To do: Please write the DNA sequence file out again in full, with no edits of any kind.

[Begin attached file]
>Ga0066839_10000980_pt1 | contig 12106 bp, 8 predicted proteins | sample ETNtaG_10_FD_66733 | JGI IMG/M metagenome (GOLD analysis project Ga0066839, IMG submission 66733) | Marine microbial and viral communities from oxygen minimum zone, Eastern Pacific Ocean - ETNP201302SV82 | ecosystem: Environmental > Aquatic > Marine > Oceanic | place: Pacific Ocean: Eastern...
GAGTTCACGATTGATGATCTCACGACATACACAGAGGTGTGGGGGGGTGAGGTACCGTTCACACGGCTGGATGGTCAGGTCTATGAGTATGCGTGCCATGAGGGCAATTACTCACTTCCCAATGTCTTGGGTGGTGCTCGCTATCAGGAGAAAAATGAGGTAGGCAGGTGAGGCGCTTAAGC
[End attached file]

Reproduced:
>Ga0066839_10000980_pt1 | contig 12106 bp, 8 predicted proteins | sample ETNtaG_10_FD_66733 | JGI IMG/M metagenome (GOLD analysis project Ga0066839, IMG submission 66733) | Marine microbial and viral communities from oxygen minimum zone, Eastern Pacific Ocean - ETNP201302SV82 | ecosystem: Environmental > Aquatic > Marine > Oceanic | place: Pacific Ocean: Eastern...
GAGTTCACGATTGATGATCTCACGACATACACAGAGGTGTGGGGGGGTGAGGTACCGTTCACACGGCTGGATGGTCAGGTCTATGAGTATGCGTGCCATGAGGGCAATTACTCACTTCCCAATGTCTTGGGTGGTGCTCGCTATCAGGAGAAAAATGAGGTAGGCAGGTGAGGCGCTTAAGC